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Discussion Starter · #1 ·
One "click" in a given direction (windage or elevation) is equivilent to 1/4 what?

Help me understand the click graduations on Scope adjusters, and the impact (inches) they make on elevation and windage.

(I wonder, if in Military terminology, that's where the idea of "clicks" came from when you'd here a soldier say, "It's 3 clicks.")

If my first shots with the 45-70 are (let's say) 3" left, and 1" low. I'll have to adjust the Scope with how many clicks (assuming to set the greater distance variant first) in either direction?

(By the way, are those knobs easily turn able by hand, or do you need a tool?

-Soupy1957
 

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The standard sight-in distance is 100 yards.4 clicks equals 1 inch of movement at 100 yards.1 click equals 1/4 inch movement at 100 yards.Some scopes have slotted adjustment knobs(use the edge of a quarter or a screwdriver).Others are knurled for finger adjustment.
 

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Discussion Starter · #3 ·
Yeah, this particular Scope (Bushnell Trophy XLT) seems to have a notched graduated movement that should be able to be moved by hand.

4 clicks = 1 inch..............got it!!! Same for both elevation and windage?

-Soupy1957
 

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When I sight in I wait for the day with the least wind, a nice calm day is suitable. Some people like their scopes dialed in at 3 or 2 or 1 inches high on the bullseye at 100 yds. That will make up for bullet drop on those really long shots. Myself, I like the dead on at 100 yds because I won't shoot much farther than that. Just be sure to look at the dial because it tells you which direction to turn in order to get closer to your target......1 click=1/4 inch high, low, left, right- depending on what dial you are adjusting and which direction you turn it. Hope this helps.
 

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Discussion Starter · #5 ·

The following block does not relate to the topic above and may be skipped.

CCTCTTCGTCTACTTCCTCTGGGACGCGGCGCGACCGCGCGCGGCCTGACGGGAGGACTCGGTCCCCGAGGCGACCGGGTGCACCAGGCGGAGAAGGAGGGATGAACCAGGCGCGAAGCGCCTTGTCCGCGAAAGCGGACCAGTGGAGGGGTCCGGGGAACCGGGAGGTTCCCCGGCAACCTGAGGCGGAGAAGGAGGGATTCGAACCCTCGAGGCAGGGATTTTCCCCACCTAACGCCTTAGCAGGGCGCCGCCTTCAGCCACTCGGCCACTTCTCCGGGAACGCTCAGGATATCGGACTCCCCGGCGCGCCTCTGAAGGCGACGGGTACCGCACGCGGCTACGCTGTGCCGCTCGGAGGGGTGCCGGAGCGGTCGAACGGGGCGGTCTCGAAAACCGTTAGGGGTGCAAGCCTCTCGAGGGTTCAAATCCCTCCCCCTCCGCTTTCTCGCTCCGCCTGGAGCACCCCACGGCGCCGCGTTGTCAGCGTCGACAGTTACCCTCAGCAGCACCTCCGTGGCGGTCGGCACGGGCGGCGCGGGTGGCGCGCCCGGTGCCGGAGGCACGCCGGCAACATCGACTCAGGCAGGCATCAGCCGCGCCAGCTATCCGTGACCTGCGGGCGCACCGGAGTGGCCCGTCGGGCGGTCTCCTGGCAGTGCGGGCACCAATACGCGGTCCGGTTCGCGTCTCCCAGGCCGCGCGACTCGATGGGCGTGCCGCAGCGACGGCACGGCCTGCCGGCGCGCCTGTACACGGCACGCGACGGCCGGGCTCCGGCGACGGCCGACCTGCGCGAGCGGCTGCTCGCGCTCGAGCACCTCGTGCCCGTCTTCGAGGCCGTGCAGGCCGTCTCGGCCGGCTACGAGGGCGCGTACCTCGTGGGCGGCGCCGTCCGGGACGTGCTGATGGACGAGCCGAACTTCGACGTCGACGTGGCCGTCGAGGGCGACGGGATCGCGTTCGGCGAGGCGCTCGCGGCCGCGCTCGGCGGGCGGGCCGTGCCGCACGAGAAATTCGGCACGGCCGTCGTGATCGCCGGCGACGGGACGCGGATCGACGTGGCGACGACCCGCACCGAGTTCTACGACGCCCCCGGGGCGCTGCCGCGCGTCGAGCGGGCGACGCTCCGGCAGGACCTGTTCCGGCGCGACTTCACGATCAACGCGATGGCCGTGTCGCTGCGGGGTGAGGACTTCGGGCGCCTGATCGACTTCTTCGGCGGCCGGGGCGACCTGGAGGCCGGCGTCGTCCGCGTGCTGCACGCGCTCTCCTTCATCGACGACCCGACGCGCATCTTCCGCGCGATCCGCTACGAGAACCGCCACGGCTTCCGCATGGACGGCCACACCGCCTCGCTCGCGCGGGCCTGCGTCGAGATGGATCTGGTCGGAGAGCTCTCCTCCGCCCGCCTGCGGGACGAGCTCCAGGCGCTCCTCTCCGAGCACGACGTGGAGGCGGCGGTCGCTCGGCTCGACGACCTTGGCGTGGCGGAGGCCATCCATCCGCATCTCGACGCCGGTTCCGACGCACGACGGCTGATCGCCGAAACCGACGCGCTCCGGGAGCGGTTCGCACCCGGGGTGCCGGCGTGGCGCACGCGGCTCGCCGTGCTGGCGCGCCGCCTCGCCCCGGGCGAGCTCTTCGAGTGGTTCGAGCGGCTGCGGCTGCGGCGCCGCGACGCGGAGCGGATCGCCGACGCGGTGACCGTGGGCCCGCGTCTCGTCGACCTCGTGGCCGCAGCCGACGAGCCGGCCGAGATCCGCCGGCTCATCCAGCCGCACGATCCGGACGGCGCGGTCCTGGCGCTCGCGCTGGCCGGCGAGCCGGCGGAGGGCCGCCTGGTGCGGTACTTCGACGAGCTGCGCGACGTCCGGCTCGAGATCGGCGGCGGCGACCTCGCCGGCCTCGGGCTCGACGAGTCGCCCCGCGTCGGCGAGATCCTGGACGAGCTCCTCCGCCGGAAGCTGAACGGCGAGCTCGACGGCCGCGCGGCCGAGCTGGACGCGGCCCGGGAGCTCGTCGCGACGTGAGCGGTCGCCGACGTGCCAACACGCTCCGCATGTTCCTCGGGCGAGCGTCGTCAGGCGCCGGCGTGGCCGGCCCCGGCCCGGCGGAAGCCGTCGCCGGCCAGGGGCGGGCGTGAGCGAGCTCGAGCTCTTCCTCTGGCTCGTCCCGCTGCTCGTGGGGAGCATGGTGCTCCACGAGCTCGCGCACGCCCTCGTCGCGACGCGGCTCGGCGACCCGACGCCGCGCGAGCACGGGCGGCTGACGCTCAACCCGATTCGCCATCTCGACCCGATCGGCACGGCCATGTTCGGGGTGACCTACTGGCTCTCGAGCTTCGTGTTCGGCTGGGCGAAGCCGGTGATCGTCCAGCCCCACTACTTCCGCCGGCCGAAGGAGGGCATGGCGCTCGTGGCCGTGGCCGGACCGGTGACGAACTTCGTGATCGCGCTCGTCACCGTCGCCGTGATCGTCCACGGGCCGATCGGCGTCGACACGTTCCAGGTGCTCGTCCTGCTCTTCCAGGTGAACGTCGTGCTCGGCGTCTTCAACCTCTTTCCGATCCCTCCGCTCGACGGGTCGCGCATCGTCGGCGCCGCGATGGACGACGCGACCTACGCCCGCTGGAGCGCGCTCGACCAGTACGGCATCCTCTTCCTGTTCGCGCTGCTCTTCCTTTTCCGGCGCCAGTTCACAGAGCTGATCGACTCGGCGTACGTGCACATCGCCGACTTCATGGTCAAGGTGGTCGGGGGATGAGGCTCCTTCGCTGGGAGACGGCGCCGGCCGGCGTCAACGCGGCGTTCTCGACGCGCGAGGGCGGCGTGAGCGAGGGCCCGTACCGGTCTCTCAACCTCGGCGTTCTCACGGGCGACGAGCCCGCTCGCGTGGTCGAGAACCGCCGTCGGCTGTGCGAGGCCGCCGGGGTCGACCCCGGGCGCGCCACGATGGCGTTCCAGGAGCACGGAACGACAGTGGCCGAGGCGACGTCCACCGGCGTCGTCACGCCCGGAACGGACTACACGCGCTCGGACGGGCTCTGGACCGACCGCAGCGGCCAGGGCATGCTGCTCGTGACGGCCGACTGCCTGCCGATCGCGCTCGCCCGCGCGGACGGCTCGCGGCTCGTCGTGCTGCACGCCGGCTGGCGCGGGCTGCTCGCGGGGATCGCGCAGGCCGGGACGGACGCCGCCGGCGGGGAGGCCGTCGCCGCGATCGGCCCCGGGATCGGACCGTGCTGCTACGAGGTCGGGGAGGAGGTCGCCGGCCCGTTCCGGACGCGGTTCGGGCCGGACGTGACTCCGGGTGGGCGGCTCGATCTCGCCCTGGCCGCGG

Yep..........helps a lot! Thanks! Not zeroing in the gun on a windy day makes sense.

-Soupy1957
 

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To center your rifle:

Start at 25 yds with your rifle on a rest or steady on a table, I use an old sawhorse. Fire 1 shot directly at the center. If you feel like your shot was well aimed and there was no breathing problem or twitch with your shot, then don't fire another.
Now, look through your scope and put the cross hairs on the bullseye and while you steadily hold them there, have someone else adjust your elevation and windage until your cross hairs are on your first shot hole. At this point your rifle is centered.

To Zero your rifle

Now, move back to 100yds and turn your scope's magnification up as high as it can and take three very steady and comfortable shots. Go to your target with a black sharpie marker and draw a triangle around the first three shots. Now, measure in inches how far you are off from bullseye and then do the calculation 1/4 of an inch = 1 click. So if you are 2 inches to the right and 1 inch high, you'd move your scope down 4 clicks and to the left 8 clicks. Then repeat the process. Fire 3 more shots, go mark them with a triangle and repeat until you are satisfied with your grouping. Use a great deal of patience while doing this! Also, make 100% sure you are steady when each shot is taken. I recommend using a table where your back elbow can rest and your front elbow can rest AND have a sand bag to rest the forestock on.

Hope this helps!
 

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When you adjust the scope turn it in the direction you want the bullet to go. If your high and right turn down and left. Tator said it but i think it needs emphasized. Many times at the range i see people trying to "chase" the bullet instead of "chasing the bull".
 

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Discussion Starter · #9 ·
Great advice everyone!! Thanks!! I'll keep this info handy!! With regard to the screws on the top of the Receiver, that I have to take out for placement of the Weaver Base..........are they typically a slotted head screw (I didn't happen to notice, on the gun I'm picking up Sunday).

Given the fact that it's not a "new" gun, how hard will these screws be to remove?

I wonder how the new screws that come with the Weaver Base Plate are kept from being too deep in the Receiver, interfering with bullet transfer?

-Soupy1957
 

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Yes typically factory plug screws are slotted. The base manufacturer has the makers dimensions for depth, thread size, and such. If the receiver has no surface rust or damage the screws should remove fairly easily. I dont believe the screw holes pass into the chamber.
 

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Discussion Starter · #11 ·
JayzDaddy: Thanks! I figure that Scope Mount makers are designing Mounts in accordance with a "standard" for most guns; which must be true.